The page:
Darrell Moody: Hard to be a coach these days
I’ve been around high school athletics for more years than I’d care to admit. I’ve grown weary of parents who live through the athletic exploits of their kids.
Parents, many times, have very unrealistic expectations of the abilities of their children. I’ve met very few parents in Carson City who are realistic in their kids’ abilities. Very few. Most think their kids are headed for a Division I scholarship. Not enough parents know or realize how far and few between those scholarships are. A total of 2 percent of high school athletes receive a Division I scholarship. The bulk of Carson athletes usually end up in Division II, Division III, junior college or NAIA programs. Nothing wrong with that. Get as much education paid for as you can.
Parents think they know it all, and too many whine to administrators, coaches and athletic directors about playing time or lack thereof. Administrators need to turn a deaf ear to those complaints. The complaints are always self serving. It’s always about their kids and never about what’s best for the team.
If a coach is willing to work hard for the crappy stipend that coaches get these days, he/she should be applauded. Coaches need to be better compensated. Period. One person pointed out that a 30-year coach makes the same stipend as a first-year coach. That definitely is wrong.
If a program is making progress, the only time a coach should come under fire is if he/she verbally or physically abuses a student-athlete. That’s it.
This brings me to the recent developments concerning the Carson High softball program.
Shane Quilling is no longer coaching the Carson High softball team, and I think that’s a shame. The program was in abysmal shape when Quilling took over. As I understand it, there were not a ton of applicants that applied for the job, either.
Maybe — JV and varsity combined — there were 30 kids in the softball program, and that is bad when you consider Carson has more than 2,000 students. Kids should be coming out of the woodwork.
The Senators, whether griping parents want to admit it or not, have improved in each of the last three years. The program is taking baby steps. If you know anything at all about high school softball, pitching is 80 percent of the game. I can’t remember the last time Carson had a really good pitcher. That is why teams like Reed win all of the time because the Raiders have a dominant pitcher or two. I had an umpire friend of mine tell me that he liked Carson’s scrappiness, but he admitted there wasn’t a lot of talent. I agree.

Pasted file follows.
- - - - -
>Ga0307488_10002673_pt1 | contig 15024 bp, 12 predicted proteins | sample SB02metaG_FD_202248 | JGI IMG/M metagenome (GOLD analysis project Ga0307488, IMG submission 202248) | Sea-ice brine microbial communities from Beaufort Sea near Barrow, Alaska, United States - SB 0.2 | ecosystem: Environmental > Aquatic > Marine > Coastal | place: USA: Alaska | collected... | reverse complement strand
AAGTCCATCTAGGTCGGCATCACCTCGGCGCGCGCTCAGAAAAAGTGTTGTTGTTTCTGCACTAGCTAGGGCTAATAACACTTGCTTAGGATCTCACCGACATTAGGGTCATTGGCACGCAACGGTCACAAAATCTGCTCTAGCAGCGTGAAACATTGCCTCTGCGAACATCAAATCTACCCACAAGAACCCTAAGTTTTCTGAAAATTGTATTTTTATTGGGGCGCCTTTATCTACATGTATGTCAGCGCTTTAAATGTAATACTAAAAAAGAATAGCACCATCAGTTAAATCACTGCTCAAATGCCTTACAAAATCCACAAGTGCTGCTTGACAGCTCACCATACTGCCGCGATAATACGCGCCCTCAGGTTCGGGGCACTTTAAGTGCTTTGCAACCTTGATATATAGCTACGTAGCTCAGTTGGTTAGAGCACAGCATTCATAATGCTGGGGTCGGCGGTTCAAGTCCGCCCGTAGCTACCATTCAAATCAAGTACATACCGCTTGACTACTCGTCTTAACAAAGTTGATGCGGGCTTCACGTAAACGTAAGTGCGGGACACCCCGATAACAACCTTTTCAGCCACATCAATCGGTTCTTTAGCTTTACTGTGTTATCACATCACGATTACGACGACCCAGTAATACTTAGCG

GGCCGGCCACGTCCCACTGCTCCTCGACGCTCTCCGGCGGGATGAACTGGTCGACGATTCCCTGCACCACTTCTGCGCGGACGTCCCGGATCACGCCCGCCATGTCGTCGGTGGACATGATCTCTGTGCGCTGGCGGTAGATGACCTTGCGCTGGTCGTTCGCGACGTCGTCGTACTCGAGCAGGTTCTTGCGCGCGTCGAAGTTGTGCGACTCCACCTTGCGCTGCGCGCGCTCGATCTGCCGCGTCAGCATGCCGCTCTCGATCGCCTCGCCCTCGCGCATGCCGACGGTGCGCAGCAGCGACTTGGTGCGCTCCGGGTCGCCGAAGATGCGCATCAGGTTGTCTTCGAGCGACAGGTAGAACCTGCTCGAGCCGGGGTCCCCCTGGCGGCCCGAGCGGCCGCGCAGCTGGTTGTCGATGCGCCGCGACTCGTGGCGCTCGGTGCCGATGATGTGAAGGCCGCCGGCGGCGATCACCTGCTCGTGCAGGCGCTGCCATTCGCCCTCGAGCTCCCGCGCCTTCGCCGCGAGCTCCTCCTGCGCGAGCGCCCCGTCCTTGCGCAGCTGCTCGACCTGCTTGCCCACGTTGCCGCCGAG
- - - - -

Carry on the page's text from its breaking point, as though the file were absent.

There were unconfirmed reports, unconfirmed because neither Quilling nor school officials want to say anything on the record, of Quilling yelling at a player on the field for all to see, and even pointing and tapping the chest protector of his catcher.
I know I’m in the minority, but I don’t see anything wrong with that. I once saw Blair Roman, whom I admire a great deal, walk 15 yards onto the field to scream at QB Trey Jensen following an interception in the end zone against Reno. Stuff like that happens, and even the best of coaches lose their cool on occasion.
If you are going to play sports, you are going to be subject to that once in a while. Kids, in my opinion, have been coddled way too much and told how good they are from an early age. They start believing their parents and rec coaches. Big mistakes.
If you are going to play sports, you have to develop a thick skin. You have to take being yelled at once in a while; being embarrassed even — we have all been there. That has, and always will be, part of the deal. If kids want to be coddled, stay in rec ball. Kids today are relatively soft when it comes to accepting criticism, and often they turn a deaf error to coaching.
I remember a time when I missed a sign playing baseball at De La Salle, and the coach yelled at me for a couple of seconds and then was going to take me out in the middle of the at-bat. Talk about embarrassing. I think the only reason he left me in was because a left-hander was throwing and I didn’t hit left-handers well. That made me mad, and instead of shrinking to his yelling, I wanted to prove him wrong and I did. I got a single two pitches later. It didn’t make me think any less of my coach. I respected him. He just didn’t condone mental mistakes and we all knew that.
Quilling doesn’t try to be your friend. That’s not his role. He and his staff try to instruct. I think some people see him as being too negative, but again I go back to kids being way too sensitive; being way too thin skinned. The times I observed practices everything seemed pretty jovial and loose.
Before last season, the last Carson softball coach to make the playoffs was Scott Vickrey. Kids seemed to like playing for Vickrey. He treated kids well from what I observed, made a few playoff appearances, and yet some parents didn’t like him. Vickrey admitted he was softer than he should have been.
I think the decision with Quilling sets a dangerous precedent. I feel the Carson administration didn’t want to deal with parental complaints and decided it was easier to make a change. That is wrong. By making this decision, you are letting the players and parents have too much control. Another issue I have with the administration is they aren’t at practice on a regular basis, and that is the only way you can make an informed decision. Kids, and even student managers, said they were called in to talk to administration. Big mistake.
If softball was winning a ton of games, the coach isn’t an issue. This seems to pop up on the less-successful teams. Winning solves or covers up a lot of issues on a team. This decision, if I were interested in coaching, would steer me away from coaching. Low pay and always parental interference. Who needs that?